Fantasy setting without the hack-and-slash

Several months ago, LJ user fadethecat posted a request for help identifying a dimly-remembered video game. In passing, she mentioned that

Unfortunately, all the games I’ve found with that scale of now direct your dudes to go chop down trees are inextricably linked to some tedious Also, you have to fight off enemies game.

And, frankly, if I want to fight off enemies, I’ll go play Starcraft or something. I like my city-building separate from my fighty games, thank you very much. But they seem to always come hand in hand. No, I can’t just build my dairy farms for cheese and my lovely little castle, I need to deal with frickin’ knights and invaders…

Whereupon it occurred to me that this is one of the big reasons I don’t play Dwarf Fortress anymore. The parts of DF that I enjoy are city-building, prospecting for minerals to make stuff out of, and trade. Manufacturing is too much of a micromanagey pain in the ass, and everything to do with building up an army bores me to tears (it doesn’t help that that is also far too micromanagey for my taste, and depends on manufacturing). Further, all the development since the first 3D version has been focused on precisely the parts I don’t like. But it’s a damn shame, because I really enjoy the city-building and the mining.

At about the same time, Minecraft had just started making the big news. I tried to get it to run, discovered that this would require more than zero messing with a Java installation, and gave up. But I watched a bunch of the X’s Adventures in Minecraft Let’s Play videos, enough to get a pretty good idea of what the gameplay is like. It seems like I’d have much the same opinion of it that I do of DF: yay exploring, yay building, boo micromanagement, boo having to fight monsters.

And this was also about the time I gave up on Lord of Ultima, which was a massively-multiplayer territorial competition game that billed itself as allowing a purely economic strategy—but it turned out that past a certain point everyone has far more resources than they need, so the only remaining thing to do is fight; I have absolutely no interest in PvP army duels, and guess what? Also with the way too much micromanagement! (You can pay for UX enhancements that mitigate this, but it didn’t appear that they improved it enough, and the only way I’ll pay for a premium game is if I’m already having tons of fun with the free edition.)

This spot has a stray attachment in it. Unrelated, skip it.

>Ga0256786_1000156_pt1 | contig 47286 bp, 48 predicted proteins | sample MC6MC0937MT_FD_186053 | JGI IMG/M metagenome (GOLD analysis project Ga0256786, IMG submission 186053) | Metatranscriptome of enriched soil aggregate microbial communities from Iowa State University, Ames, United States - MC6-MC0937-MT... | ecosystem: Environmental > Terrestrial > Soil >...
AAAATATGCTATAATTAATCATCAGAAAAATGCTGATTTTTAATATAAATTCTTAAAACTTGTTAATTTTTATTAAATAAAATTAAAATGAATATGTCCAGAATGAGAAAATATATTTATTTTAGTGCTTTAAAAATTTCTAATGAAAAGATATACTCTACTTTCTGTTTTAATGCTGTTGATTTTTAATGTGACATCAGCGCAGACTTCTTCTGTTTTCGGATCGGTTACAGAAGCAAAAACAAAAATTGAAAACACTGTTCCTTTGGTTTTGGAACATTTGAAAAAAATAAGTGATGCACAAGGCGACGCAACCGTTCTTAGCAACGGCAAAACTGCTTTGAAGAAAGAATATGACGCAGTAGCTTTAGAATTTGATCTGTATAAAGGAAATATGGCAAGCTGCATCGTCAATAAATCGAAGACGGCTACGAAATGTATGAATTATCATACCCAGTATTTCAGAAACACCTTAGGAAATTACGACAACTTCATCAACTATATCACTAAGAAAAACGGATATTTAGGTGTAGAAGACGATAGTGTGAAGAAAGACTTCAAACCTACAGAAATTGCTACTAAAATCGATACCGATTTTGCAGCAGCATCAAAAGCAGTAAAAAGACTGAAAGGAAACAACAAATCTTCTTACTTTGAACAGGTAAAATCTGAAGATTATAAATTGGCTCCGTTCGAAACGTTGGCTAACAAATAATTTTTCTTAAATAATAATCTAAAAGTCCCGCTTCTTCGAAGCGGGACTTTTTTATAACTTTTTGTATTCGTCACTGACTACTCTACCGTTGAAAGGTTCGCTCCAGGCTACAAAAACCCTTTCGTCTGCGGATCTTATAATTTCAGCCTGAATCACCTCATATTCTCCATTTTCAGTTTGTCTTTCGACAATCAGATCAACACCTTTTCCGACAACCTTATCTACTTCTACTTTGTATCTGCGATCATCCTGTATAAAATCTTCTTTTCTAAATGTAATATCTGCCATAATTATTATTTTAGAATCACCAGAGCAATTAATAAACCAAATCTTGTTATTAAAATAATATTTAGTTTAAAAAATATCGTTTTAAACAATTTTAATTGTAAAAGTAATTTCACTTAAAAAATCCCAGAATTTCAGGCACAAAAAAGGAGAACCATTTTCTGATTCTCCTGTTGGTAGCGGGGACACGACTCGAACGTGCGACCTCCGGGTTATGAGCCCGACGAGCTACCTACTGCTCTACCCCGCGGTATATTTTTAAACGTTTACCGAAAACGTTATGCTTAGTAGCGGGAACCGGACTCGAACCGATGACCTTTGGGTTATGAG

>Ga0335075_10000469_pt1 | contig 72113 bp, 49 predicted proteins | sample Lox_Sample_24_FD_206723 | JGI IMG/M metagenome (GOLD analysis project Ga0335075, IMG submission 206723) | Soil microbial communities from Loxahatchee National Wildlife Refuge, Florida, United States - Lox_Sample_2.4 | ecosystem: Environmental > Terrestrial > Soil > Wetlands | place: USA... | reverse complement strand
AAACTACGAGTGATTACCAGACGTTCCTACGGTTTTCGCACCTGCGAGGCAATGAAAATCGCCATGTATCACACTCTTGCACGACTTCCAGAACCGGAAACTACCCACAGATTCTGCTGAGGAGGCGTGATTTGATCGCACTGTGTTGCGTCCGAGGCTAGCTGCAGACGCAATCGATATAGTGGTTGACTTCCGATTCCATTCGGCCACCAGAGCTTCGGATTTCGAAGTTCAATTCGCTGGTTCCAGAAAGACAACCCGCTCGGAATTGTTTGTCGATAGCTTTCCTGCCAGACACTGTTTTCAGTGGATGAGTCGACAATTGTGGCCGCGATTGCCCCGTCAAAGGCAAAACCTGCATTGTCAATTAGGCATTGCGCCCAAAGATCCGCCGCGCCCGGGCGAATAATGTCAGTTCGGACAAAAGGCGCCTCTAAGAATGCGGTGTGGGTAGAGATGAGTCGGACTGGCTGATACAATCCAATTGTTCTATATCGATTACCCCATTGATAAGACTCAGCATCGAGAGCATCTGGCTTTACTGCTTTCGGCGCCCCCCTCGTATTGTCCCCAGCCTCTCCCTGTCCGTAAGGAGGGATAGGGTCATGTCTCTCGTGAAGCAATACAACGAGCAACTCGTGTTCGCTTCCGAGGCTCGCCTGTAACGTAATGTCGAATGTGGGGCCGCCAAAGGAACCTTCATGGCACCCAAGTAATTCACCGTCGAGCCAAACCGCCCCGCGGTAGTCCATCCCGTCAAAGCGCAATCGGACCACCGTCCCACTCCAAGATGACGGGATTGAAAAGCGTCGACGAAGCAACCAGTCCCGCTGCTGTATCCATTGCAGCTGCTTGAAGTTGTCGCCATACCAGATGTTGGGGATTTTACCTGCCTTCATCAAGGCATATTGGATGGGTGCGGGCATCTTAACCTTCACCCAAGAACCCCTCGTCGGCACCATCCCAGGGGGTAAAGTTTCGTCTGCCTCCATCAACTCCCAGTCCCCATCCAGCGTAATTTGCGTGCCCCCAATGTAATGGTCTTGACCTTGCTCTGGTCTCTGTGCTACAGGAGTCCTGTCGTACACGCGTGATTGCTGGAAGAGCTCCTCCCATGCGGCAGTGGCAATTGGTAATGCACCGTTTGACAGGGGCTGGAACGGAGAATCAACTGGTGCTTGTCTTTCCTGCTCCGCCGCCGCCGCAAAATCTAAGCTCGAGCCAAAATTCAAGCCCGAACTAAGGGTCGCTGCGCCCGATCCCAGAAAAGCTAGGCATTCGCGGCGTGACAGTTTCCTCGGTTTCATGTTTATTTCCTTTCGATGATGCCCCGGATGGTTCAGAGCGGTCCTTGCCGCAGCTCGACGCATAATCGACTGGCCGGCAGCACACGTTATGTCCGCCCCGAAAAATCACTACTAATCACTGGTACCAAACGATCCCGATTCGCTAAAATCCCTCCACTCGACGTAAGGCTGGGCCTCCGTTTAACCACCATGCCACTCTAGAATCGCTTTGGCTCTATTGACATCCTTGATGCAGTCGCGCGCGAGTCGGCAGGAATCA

Finally, longtime readers will remember that the last thing I said about that roguelike I’m not writing was that perhaps the world does not need another game where what you do is kill the monsters and take their stuff. But I’m still interested in the notion of a game where you’re exploring an otherworld that’s coming apart at the seams, and maybe trying to put it back together again. So here’s a set of design elements, that feel like they add up to a game:

  • Gameplay is about exploration, construction, manufacturing, and trade.
  • Multiplayer interaction, if any, is all about the trading.
  • Micromanagement is to be avoided with extreme prejudice.
  • No fighting.
  • No crafting of legendary weapons or armor, either.
  • Like reality unless noted applies to geology, biology, and technology.
  • Magic is not tame.
  • Magic is not only for special people.
  • It might be nice to try to subvert Our Dwarves Are All The Same but then again, there’s a reason why that characterization works so well.

The tricky part is finding a source of conflict, since we’ve taken out all the fighting. Perhaps the coming apart at the seams thing is enough of an issue to hang a plot on? If not, there is always politics and diplomacy, particularly if we make it hard for a settlement to be entirely self-sufficient. Not all minerals are found under the same mountain; not all biomes are suitable for subsistence farming.

I think this would work well with a zoom level roughly the same as DF fortress mode: player sets goals, individual simulated characters carry them out to the best of their ability. Simulated characters push back on the player to fulfill their desires and carry out their agendas, but (unlike DF nobility, for instance) there is a way for the player to say no. Which has consequences, of course, but less-bad consequences than what happens if you ignore a production order in DF.